Ruling On Voluntary Mediation Costs Show It Is Likely A Discretionary Issue For Trial Judge.
Co-contributor Mike litigated a case in Stockton County Superior Court before Judge Elizabeth Humphreys in which the defense prevailed, filing a memorandum of costs for certain expenses. We now describe how she ruled on certain issues to demonstrate how they are pragmatically evaluated in a state court case on a motion to tax certain category of costs by the losing plaintiff:
- Hotel Expenses For Out-of-Venue Counsel Participating In a Deposition: The trial judge found the expenses were compensable under Thon v. Thompson, 29 Cal.App.4th 1546, 1548 (1994), dismissing challenges to the reasonableness of the claimed hotel expenses.
- Service Expenses On Opponent’s Damages Expert: Although finding they were compensable, the trial judge reduced the amount based on evidence from the opponent that service could have been effectuated more cheaply by a local service organization. (NOTE: This is somewhat interesting, given that out-of-venue attorneys may use service arrangements through their law firm providers in a foreign venue, but this ruling suggests that more competitive arrangements may need to be assessed. However, we would note that more recent legislation has likely mooted this issue, given that an expert noticed for a deposition must provide expert information in advance of a deposition, unlike the subpoena procedure which had to be used in this case before enactment of the more recent legislation. See Code Civ. Proc., § 2034.415.)
- Trial Court Reporter Appearance Fees: The trial judge determined this was expressly allowed by Code of Civil Procedure section 1033.5(a)(11), especially given that the defense was not seeking reimbursement of court reporter trial transcripts not ordered by the court.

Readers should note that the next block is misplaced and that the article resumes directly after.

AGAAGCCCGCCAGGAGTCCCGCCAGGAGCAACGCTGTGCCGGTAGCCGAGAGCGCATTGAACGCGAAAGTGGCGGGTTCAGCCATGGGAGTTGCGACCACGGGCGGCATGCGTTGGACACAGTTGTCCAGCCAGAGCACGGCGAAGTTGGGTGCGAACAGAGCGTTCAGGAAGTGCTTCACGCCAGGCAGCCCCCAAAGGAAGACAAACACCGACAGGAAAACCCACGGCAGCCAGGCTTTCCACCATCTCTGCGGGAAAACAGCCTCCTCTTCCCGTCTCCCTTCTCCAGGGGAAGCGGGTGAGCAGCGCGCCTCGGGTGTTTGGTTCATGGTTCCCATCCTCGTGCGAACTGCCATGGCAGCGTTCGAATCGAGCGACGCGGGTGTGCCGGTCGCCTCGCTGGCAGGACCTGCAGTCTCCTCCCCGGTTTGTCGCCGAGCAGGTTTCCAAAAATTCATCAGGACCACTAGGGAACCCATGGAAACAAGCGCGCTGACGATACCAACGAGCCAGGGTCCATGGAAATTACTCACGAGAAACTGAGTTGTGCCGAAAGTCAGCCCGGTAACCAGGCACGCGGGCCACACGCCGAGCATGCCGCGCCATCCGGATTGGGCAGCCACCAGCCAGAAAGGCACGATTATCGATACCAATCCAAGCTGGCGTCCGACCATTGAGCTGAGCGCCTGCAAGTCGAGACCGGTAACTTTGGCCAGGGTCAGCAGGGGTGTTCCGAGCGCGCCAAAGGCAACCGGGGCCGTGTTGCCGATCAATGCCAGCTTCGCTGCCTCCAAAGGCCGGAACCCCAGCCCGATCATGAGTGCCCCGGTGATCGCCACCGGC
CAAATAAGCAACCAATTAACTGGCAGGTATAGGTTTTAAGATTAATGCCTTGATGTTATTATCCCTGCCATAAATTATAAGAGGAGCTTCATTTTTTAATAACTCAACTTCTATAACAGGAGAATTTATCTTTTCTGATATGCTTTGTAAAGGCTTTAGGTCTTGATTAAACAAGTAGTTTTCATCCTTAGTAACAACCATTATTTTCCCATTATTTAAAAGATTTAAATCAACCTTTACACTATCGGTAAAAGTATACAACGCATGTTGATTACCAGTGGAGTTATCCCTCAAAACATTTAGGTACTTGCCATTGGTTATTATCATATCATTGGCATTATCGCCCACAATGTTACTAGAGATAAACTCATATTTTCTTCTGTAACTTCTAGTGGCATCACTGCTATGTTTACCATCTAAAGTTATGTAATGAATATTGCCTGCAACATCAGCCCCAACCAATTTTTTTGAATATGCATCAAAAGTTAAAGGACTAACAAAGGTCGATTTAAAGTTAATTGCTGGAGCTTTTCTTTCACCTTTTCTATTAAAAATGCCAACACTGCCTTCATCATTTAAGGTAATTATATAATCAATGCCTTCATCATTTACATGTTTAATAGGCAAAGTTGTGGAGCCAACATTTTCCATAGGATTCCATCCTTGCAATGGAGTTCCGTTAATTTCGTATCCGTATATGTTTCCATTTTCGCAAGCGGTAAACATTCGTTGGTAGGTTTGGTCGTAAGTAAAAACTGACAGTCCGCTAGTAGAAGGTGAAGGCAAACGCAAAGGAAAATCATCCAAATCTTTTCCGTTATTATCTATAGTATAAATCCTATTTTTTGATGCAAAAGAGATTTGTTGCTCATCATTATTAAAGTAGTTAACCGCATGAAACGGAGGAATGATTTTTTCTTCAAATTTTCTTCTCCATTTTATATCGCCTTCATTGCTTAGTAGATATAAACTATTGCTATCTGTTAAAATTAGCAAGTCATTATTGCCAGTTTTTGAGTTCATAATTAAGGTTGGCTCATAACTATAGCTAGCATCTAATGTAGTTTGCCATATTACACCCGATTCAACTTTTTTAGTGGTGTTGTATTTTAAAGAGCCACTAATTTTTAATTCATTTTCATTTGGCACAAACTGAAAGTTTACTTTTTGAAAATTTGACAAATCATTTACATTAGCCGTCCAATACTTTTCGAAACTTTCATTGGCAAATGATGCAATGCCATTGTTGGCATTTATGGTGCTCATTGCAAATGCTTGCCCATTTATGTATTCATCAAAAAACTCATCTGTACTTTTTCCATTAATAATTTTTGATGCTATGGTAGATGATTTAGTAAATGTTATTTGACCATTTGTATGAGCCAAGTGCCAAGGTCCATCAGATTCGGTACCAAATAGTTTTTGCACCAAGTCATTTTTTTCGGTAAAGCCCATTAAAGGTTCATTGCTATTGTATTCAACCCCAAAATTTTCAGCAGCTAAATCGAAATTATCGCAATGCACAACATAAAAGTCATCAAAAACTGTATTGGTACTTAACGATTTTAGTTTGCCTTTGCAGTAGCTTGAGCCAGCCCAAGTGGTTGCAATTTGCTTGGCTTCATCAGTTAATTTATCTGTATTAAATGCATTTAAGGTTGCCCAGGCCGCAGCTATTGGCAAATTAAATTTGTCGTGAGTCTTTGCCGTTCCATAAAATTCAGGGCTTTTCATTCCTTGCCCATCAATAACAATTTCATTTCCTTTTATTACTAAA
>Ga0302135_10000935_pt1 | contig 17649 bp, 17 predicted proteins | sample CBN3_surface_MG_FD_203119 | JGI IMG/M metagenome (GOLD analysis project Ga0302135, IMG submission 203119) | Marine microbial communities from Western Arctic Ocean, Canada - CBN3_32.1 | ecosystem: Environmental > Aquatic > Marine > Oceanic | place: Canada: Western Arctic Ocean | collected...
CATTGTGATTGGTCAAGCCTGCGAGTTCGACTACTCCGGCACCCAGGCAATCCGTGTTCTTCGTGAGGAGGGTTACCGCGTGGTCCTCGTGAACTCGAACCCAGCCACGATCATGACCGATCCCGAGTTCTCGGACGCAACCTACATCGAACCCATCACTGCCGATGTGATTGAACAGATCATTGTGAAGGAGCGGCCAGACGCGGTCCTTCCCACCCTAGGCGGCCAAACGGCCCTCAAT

- Voluntary Mediation Expenses Incurred by the Defense: The trial judge noted that this expense is “an apparently undecided question of law” on entitlement, based on Gibson v. Bobroff, 49 Cal.App.4th 1202, 120 n. 7 (1996) and Sanford v. Rasnick, 246 Cal.App.4th 1121, 1133 (2016). However, Judge Humphreys believed this was a costs item which she could allow in her discretion. She did tax the mediator fees expended by the defense based on the view that the defense did not establish whether this was necessary versus merely convenient, although noting that the mediation confidentiality protections could make it difficult to show that it was absolutely necessary. (NOTE: Given that our judicial system promotes settlement, increasingly through voluntary ADR procedures, the Legislature might want to contemplate an amendment to allow these expenses as expressly allowable. Otherwise, the mediation confidentiality protections likely will not make these costs recoverable in nature if the party claiming costs has to justify them as necessary).